difficulty level can be adjusted downward during gameplay without having
to start over, but I was never able to find an option that would allow
The interface is intuitive and features a smart cursor which becomes an
eye (look), hand (take), wrench (use on), mouth (speak), door (exit), or
an arrow (move). Left click to move and pick up etc. and right click to
examine and hear what Melvin has to say about each object. Happily, the
game is Alt Tab friendly.
You will use your keyboard for a few functions. The two most helpful
ones are “H” which shows all exits and items, and F1 which brings up
Fiona’s journal. The journal holds information about all of Melvin’s
quests. Some entries feature three candles below the text. These provide
extra hints if you click on them. It’s also fun to read the Finished
Quests and see Fiona’s comments.
“Just about anyone can
save the world.” Fiona
Saves are at will, unlimited, you get to name them, and the game adds a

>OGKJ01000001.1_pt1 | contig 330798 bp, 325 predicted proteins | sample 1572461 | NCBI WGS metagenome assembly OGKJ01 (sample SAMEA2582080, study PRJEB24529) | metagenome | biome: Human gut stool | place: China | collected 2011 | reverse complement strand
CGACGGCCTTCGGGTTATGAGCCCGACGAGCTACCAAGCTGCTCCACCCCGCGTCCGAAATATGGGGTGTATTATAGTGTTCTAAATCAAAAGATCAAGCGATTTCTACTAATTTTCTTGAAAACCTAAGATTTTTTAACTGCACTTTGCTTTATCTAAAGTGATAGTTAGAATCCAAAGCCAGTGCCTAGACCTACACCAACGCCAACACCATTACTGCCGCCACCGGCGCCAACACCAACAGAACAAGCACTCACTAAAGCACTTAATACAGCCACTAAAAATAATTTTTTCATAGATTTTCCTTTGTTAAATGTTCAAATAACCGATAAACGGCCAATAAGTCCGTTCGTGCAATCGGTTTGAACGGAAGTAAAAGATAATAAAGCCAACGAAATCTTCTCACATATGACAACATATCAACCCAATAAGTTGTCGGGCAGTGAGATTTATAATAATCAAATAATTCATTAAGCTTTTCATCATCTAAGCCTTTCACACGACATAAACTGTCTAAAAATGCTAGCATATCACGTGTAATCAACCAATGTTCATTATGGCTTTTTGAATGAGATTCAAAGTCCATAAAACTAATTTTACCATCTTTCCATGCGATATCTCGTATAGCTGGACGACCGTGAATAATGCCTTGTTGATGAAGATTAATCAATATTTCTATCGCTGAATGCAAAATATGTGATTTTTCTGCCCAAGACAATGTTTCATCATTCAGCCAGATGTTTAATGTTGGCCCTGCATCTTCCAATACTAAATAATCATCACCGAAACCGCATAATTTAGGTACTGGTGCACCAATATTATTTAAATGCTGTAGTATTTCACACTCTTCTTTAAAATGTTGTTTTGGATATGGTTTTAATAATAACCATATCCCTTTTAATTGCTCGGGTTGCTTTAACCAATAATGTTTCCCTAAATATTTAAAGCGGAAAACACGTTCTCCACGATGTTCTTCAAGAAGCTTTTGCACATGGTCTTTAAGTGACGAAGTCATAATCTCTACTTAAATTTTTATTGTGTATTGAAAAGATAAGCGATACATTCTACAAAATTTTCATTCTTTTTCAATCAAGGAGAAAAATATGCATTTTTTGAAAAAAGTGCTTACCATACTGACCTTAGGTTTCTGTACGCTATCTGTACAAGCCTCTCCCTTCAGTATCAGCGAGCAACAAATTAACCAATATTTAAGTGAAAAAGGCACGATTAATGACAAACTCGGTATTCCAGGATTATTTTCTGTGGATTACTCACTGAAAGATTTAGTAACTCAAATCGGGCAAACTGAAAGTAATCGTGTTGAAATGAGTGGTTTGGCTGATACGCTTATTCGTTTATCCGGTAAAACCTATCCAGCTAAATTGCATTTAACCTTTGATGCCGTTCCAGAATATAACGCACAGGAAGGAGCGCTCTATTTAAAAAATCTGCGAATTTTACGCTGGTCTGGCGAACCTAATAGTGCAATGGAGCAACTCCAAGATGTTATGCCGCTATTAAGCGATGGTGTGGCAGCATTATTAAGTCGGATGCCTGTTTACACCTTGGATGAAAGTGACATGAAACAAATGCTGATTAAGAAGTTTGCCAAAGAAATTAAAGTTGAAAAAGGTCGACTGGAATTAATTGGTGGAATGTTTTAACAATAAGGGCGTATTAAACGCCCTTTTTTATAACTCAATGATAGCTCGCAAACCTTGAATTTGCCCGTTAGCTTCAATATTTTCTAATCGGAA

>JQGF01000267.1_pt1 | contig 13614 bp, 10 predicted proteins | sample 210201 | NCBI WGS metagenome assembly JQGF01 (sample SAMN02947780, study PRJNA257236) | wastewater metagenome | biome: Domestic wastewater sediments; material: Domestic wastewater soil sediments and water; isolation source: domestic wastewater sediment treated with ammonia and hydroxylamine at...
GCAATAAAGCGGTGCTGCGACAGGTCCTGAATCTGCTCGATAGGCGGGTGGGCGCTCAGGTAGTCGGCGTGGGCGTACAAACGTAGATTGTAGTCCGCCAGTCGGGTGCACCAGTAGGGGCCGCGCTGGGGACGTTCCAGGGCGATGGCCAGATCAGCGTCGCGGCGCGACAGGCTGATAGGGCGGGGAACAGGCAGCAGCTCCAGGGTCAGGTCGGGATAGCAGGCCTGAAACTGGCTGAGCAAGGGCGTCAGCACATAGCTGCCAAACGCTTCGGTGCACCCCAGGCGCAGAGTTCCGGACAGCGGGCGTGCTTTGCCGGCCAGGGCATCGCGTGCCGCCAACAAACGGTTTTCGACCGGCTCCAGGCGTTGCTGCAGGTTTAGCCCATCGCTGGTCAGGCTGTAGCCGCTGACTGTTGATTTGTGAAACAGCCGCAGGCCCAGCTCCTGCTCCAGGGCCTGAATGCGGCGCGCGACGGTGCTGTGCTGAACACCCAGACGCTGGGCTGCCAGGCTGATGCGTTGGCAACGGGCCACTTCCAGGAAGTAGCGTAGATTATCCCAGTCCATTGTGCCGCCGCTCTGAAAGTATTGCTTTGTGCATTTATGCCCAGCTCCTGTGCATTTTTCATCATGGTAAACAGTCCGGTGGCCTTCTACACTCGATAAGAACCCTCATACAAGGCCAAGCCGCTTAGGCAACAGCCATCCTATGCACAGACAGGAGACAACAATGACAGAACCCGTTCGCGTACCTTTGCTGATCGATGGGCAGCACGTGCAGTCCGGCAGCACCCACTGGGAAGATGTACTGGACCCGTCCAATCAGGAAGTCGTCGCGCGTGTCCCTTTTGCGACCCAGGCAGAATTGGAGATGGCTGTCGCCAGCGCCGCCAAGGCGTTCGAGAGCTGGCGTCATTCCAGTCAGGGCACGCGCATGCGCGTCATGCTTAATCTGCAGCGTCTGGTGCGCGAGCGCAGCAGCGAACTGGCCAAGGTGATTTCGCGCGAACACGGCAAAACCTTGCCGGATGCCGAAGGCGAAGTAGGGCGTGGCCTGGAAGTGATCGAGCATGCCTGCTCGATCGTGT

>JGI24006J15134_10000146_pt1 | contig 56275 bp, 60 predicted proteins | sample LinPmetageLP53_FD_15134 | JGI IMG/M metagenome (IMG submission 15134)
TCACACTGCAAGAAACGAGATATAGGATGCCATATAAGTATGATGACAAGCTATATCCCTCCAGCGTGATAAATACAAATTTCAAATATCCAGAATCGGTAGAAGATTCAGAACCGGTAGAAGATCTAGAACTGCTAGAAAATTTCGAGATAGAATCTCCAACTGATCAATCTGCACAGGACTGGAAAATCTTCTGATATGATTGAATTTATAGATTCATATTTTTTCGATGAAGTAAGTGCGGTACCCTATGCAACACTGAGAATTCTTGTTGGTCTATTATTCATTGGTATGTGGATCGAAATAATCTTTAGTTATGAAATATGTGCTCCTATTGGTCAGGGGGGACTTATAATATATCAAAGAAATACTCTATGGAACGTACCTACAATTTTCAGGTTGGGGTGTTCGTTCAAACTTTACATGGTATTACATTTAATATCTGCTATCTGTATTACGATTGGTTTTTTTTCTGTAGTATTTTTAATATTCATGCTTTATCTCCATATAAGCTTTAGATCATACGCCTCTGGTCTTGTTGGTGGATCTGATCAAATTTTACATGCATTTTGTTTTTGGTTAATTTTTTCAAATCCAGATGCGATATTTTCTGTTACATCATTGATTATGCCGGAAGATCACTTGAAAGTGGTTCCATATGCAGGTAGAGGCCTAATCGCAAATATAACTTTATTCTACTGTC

picture and date. Better yet, there is an autosave so if you are booted
out, all is not lost. Sound options include independent choices for voice,
background music, and sound effects.
To aid in Melvin’s journeys back and forth around Tallen, you have a
beautifully rendered map. Single click to watch Melvin traverse from one
area to another, or double click for instant transportation. You will also
be able to turn night into day and vice versa using an icon in your
inventory. This is quite handy, as some things can only be done at night,
while others have to happen during the day.
My favorite feature, though, is the ability to pause cut scenes (space
bar). We’ve all experienced life getting in the way of the cut scene, and
often, it can’t be retriggered without resorting to a saved game. To me,
including a function to pause during the cut scene is a prime example of
game developers considering the needs of the gamer.
“We haven’t found a
solution for that yet.” Steve
It’s a good thing I enjoyed the game, as it was difficult to get
running. The problem was a good old-fashioned feud between my virus
scanner (AVG) and the game. There are several workarounds if you use AVG,
but no patch as of this writing.